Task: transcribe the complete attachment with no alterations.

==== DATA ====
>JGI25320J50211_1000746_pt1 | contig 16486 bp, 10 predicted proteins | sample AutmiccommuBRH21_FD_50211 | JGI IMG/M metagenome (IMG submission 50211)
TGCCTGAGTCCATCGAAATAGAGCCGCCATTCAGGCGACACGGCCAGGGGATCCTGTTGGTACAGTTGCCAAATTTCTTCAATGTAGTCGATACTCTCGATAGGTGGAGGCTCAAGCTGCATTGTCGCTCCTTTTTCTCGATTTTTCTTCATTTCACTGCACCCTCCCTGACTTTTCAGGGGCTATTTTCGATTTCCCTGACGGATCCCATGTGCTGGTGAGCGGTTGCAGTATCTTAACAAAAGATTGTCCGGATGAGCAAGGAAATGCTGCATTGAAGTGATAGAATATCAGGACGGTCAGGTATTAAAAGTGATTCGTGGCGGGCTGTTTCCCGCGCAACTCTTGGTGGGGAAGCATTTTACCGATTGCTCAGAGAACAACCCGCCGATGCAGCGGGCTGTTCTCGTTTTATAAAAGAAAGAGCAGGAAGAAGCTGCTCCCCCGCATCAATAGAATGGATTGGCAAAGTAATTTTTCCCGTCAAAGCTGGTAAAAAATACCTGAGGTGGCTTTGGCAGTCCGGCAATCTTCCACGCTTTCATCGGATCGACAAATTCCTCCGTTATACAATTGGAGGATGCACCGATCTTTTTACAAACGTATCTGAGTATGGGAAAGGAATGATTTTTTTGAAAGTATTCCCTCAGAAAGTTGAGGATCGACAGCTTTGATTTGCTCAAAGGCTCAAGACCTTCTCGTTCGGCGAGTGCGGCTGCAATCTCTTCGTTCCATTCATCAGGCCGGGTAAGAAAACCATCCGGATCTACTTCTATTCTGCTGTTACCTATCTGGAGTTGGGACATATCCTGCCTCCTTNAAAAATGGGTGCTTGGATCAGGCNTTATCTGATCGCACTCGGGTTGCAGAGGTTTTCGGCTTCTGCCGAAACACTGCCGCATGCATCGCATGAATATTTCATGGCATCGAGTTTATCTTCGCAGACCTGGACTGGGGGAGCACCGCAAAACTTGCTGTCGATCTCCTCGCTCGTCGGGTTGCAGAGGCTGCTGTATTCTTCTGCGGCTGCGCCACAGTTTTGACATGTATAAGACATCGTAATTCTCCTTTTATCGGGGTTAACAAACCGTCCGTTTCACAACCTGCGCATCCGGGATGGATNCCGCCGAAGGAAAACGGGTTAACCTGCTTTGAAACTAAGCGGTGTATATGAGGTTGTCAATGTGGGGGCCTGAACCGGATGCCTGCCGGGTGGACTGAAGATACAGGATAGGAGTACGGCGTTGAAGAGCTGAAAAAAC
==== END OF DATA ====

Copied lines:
>JGI25320J50211_1000746_pt1 | contig 16486 bp, 10 predicted proteins | sample AutmiccommuBRH21_FD_50211 | JGI IMG/M metagenome (IMG submission 50211)
TGCCTGAGTCCATCGAAATAGAGCCGCCATTCAGGCGACACGGCCAGGGGATCCTGTTGGTACAGTTGCCAAATTTCTTCAATGTAGTCGATACTCTCGATAGGTGGAGGCTCAAGCTGCATTGTCGCTCCTTTTTCTCGATTTTTCTTCATTTCACTGCACCCTCCCTGACTTTTCAGGGGCTATTTTCGATTTCCCTGACGGATCCCATGTGCTGGTGAGCGGTTGCAGTATCTTAACAAAAGATTGTCCGGATGAGCAAGGAAATGCTGCATTGAAGTGATAGAATATCAGGACGGTCAGGTATTAAAAGTGATTCGTGGCGGGCTGTTTCCCGCGCAACTCTTGGTGGGGAAGCATTTTACCGATTGCTCAGAGAACAACCCGCCGATGCAGCGGGCTGTTCTCGTTTTATAAAAGAAAGAGCAGGAAGAAGCTGCTCCCCCGCATCAATAGAATGGATTGGCAAAGTAATTTTTCCCGTCAAAGCTGGTAAAAAATACCTGAGGTGGCTTTGGCAGTCCGGCAATCTTCCACGCTTTCATCGGATCGACAAATTCCTCCGTTATACAATTGGAGGATGCACCGATCTTTTTACAAACGTATCTGAGTATGGGAAAGGAATGATTTTTTTGAAAGTATTCCCTCAGAAAGTTGAGGATCGACAGCTTTGATTTGCTCAAAGGCTCAAGACCTTCTCGTTCGGCGAGTGCGGCTGCAATCTCTTCGTTCCATTCATCAGGCCGGGTAAGAAAACCATCCGGATCTACTTCTATTCTGCTGTTACCTATCTGGAGTTGGGACATATCCTGCCTCCTTNAAAAATGGGTGCTTGGATCAGGCNTTATCTGATCGCACTCGGGTTGCAGAGGTTTTCGGCTTCTGCCGAAACACTGCCGCATGCATCGCATGAATATTTCATGGCATCGAGTTTATCTTCGCAGACCTGGACTGGGGGAGCACCGCAAAACTTGCTGTCGATCTCCTCGCTCGTCGGGTTGCAGAGGCTGCTGTATTCTTCTGCGGCTGCGCCACAGTTTTGACATGTATAAGACATCGTAATTCTCCTTTTATCGGGGTTAACAAACCGTCCGTTTCACAACCTGCGCATCCGGGATGGATNCCGCCGAAGGAAAACGGGTTAACCTGCTTTGAAACTAAGCGGTGTATATGAGGTTGTCAATGTGGGGGCCTGAACCGGATGCCTGCCGGGTGGACTGAAGATACAGGATAGGAGTACGGCGTTGAAGAGCTGAAAAAAC